I’ve been oddly sad about the passing of David Bowie. I say that because while I liked his music, I wasn’t one to rush out and buy it or even obsess over it. And yet, I’ve been utterly gutted by his passing.
I felt the same thing about Steve Jobs. When Jobs passed, I did not even have an iPhone yet or any other such device but I felt such a loss, as if there was a small hole left behind in the creative world that would never be filled again.
I feel this about David Bowie, too.
There are certain people to me who are filled with such creativity and vision that they are ageless. It’s especially hard to acknowledge that they are gone because they seemed to be here from the start and therefore, you assumed they’d always be. And yet, you know that where ever they are now, they are probably having a great time and adding their creativity to another dimension.
As I was looking through various David Bowie clips the last few days, I came across one that summed up why this man was such a creative genius. This interview is from 1999, and Bowie is talking about the impact of the Internet on art and music. In 1999, the Internet was new and very few of us realized the potential. And yet, Bowie goes on to describe why the Internet is such a revolution. It isn’t just a tool. It isn’t a means to an end. It’s changed the way we enjoy and therefore create art.
Everything he talks about in this short clip is what has happened, and it’s occurred across the board, not just with music but with painting and writing and other forms of artistic expression. Specifically, he predicts that there will be a gray space between the art that has been created and the people who enjoy the art, which then serves to define the art. That fans will be almost as key to art as the people creating it. And this is the world today! Bowie predicted it all.
My career is a perfect example of this. The means in which people can get to know me and my creative output through social media and then contact me and read my works is up close now. Writers don’t sit in a room by themselves anymore without interaction from their readers. Their art, their writing, takes on new meaning when it exists in the gray space where it is being consumed.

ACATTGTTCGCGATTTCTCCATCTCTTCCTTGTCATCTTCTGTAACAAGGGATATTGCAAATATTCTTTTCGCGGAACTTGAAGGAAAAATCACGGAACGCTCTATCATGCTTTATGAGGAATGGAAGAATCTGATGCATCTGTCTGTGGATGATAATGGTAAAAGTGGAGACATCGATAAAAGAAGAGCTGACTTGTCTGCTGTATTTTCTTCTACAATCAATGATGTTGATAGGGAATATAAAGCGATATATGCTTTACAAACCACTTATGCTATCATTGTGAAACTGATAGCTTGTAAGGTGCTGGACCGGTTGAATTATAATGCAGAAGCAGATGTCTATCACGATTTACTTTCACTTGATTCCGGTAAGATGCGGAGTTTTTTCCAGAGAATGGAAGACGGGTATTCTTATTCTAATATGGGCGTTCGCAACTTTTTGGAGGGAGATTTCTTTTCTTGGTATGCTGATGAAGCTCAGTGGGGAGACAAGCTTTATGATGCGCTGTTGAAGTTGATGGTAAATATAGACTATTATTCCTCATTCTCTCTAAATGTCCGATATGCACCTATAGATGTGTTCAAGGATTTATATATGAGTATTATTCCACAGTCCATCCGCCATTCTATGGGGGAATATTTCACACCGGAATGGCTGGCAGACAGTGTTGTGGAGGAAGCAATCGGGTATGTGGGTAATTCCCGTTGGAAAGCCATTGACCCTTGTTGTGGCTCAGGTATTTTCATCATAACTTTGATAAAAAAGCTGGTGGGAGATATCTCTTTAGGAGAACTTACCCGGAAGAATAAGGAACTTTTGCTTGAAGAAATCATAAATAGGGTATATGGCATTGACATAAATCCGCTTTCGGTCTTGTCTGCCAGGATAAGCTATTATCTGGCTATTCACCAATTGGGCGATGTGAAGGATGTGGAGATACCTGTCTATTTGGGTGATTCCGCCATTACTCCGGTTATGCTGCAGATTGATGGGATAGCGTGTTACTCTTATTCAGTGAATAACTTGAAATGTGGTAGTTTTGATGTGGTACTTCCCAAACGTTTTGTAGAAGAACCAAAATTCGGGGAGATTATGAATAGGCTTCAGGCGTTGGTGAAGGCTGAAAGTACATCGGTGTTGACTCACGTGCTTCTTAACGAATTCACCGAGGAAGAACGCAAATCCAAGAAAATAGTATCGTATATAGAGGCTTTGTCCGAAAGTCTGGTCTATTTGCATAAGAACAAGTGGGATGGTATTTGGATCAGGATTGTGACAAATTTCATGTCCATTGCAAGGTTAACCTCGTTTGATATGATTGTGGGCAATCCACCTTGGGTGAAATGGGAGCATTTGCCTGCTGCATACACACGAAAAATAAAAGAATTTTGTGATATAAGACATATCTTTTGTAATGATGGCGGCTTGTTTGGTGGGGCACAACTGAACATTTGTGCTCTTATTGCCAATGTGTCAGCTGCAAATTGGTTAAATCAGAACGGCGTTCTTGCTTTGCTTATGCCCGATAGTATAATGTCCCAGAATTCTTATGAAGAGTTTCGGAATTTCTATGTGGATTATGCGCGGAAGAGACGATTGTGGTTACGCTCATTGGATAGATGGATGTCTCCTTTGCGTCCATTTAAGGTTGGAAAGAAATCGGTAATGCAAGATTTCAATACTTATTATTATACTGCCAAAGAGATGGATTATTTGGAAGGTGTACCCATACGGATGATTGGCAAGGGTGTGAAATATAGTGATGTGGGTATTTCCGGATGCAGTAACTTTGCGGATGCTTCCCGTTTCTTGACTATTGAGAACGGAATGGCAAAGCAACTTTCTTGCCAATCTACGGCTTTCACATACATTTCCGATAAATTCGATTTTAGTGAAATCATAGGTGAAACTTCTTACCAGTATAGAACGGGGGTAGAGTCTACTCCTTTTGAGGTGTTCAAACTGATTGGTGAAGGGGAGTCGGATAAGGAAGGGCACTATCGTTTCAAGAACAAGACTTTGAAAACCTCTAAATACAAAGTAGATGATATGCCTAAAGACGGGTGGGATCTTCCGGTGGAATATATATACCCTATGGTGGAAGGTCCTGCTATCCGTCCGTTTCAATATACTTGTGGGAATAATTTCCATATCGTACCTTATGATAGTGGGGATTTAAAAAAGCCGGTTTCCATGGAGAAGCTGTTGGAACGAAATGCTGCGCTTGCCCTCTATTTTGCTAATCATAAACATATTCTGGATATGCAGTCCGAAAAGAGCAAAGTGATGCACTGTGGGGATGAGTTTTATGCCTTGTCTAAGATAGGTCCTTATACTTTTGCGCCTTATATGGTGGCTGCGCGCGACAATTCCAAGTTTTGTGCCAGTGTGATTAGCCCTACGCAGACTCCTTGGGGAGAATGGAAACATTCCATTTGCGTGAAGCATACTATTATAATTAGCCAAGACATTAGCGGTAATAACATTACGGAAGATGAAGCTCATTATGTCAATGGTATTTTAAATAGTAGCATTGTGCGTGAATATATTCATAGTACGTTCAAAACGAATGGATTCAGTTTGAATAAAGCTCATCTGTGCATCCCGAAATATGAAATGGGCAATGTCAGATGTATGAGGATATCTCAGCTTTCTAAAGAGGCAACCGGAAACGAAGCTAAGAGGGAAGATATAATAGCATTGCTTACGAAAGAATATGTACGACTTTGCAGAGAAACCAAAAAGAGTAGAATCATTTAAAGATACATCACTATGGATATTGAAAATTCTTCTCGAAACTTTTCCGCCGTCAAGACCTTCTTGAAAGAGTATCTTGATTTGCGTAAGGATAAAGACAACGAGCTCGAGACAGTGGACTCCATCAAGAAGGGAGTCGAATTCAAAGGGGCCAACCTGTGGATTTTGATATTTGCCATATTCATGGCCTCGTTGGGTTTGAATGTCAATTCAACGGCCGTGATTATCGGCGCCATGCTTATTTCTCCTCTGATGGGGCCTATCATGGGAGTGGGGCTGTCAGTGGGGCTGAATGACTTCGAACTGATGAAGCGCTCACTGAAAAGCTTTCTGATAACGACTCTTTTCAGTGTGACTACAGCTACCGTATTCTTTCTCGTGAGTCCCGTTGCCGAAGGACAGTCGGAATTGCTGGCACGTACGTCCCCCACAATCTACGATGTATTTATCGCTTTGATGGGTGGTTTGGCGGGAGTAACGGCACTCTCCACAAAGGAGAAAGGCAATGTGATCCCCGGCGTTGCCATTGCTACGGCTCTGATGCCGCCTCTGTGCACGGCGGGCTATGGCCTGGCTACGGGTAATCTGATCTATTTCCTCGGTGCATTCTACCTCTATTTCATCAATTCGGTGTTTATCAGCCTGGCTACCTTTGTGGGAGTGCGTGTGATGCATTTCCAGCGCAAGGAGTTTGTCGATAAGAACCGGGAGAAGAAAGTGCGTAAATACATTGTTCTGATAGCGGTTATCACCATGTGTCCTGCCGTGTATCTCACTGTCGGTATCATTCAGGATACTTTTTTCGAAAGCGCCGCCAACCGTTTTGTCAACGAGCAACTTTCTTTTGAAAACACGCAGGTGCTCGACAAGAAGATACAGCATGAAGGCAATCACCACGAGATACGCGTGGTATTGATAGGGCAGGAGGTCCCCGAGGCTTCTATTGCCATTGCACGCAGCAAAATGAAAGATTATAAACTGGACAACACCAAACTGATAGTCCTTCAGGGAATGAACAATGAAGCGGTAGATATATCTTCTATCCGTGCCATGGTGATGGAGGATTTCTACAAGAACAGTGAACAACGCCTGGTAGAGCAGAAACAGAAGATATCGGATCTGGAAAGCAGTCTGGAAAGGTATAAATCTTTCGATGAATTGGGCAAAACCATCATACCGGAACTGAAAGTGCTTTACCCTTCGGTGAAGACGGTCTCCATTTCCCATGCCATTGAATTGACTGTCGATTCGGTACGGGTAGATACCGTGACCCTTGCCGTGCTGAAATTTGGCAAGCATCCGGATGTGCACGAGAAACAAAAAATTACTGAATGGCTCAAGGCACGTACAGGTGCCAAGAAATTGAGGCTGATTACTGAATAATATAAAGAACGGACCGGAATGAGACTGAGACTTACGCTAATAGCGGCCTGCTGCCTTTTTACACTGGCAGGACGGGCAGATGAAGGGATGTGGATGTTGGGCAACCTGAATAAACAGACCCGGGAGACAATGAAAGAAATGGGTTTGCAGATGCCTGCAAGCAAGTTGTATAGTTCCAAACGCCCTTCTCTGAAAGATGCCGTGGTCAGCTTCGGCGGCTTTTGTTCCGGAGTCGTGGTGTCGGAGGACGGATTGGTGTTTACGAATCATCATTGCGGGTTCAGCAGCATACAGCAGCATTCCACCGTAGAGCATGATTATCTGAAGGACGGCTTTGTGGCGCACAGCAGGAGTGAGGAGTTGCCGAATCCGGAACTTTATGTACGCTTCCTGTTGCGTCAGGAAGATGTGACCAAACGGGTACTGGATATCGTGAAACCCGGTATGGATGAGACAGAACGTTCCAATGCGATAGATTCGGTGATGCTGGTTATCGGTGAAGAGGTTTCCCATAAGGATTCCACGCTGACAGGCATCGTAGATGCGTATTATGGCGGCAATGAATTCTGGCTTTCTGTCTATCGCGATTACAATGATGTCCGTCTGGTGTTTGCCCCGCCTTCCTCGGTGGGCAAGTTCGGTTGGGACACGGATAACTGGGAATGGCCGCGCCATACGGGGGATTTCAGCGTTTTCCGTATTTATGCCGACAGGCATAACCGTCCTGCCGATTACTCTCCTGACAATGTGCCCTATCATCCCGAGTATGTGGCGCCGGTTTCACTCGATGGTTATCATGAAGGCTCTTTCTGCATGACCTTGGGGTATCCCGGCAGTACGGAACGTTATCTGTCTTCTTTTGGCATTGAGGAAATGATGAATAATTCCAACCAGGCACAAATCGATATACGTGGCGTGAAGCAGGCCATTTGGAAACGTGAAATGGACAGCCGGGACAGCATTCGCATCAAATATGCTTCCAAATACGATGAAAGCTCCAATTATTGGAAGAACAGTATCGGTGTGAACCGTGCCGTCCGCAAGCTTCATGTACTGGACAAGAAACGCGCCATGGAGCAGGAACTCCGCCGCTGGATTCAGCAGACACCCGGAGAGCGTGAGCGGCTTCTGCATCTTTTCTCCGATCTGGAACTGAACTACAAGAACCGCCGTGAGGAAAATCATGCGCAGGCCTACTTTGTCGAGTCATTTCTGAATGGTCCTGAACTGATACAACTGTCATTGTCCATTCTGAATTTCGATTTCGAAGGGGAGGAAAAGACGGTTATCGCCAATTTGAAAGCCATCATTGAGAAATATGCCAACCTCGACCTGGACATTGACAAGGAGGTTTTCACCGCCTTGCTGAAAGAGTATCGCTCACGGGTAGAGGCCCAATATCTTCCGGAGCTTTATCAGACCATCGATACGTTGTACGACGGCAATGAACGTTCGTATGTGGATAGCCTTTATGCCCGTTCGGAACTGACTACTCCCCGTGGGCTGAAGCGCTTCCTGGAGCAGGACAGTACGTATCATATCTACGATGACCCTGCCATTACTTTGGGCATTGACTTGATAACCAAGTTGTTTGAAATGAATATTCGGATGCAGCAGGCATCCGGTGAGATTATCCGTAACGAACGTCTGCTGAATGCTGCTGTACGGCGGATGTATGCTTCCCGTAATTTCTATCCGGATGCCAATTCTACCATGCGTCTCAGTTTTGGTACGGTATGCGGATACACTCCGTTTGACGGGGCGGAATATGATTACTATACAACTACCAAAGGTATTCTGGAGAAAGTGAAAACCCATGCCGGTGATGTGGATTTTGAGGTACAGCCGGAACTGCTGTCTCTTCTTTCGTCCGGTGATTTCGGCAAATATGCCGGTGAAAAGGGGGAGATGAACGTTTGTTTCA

Nowhere is that more true than with my “This I Believe” essay. It has gained popularity in part because of how people have related to it. It has a different meaning as an artistic piece because of how readers relate to it, pass it along, discuss it… and all of it is possible because of the Internet. It was first published there and remains there, in the mysterious new dimension that we can’t step into with our bodies but can experience with our minds and hearts. And all of this is what Bowie predicted.
The same is true with my poetry. There are people who have created videos about it, songs, discussed it in chat rooms, and talked about it classrooms. I know this because I’ve seen it online or they’ve contacted me here, in cyber space, to tell me that.
This is also why some writers struggle so much today. They actually get angry at readers for not buying their stuff. They think their art is such great literature that they refuse to get involved with blogging or social media, deeming it below them. They can tell you the proper way to construct a sentence but are clueless when it comes to creating real art, the kind people want to read and buy and discuss and devour.
But they are missing out on a great opportunity, because this new method of creative delivery is indeed a revolution. It is one that allows writers and artists to get their work out there for us to consume and appreciate, and finally, for both the writer and reader to work together to give their art value. This type of collaboration in the elevation of art has never been done before like this, and it is (as Bowie says in this clip) exciting and terrifying.
Some of us, especially those writers who struggle with the concept of blogging and social media, have a hard time really grasping what the world is like today. We couldn’t have predicted it, and yet, Bowie did, and was excited by that. It’s just one reason I will miss his creative genius and contribution. RIP.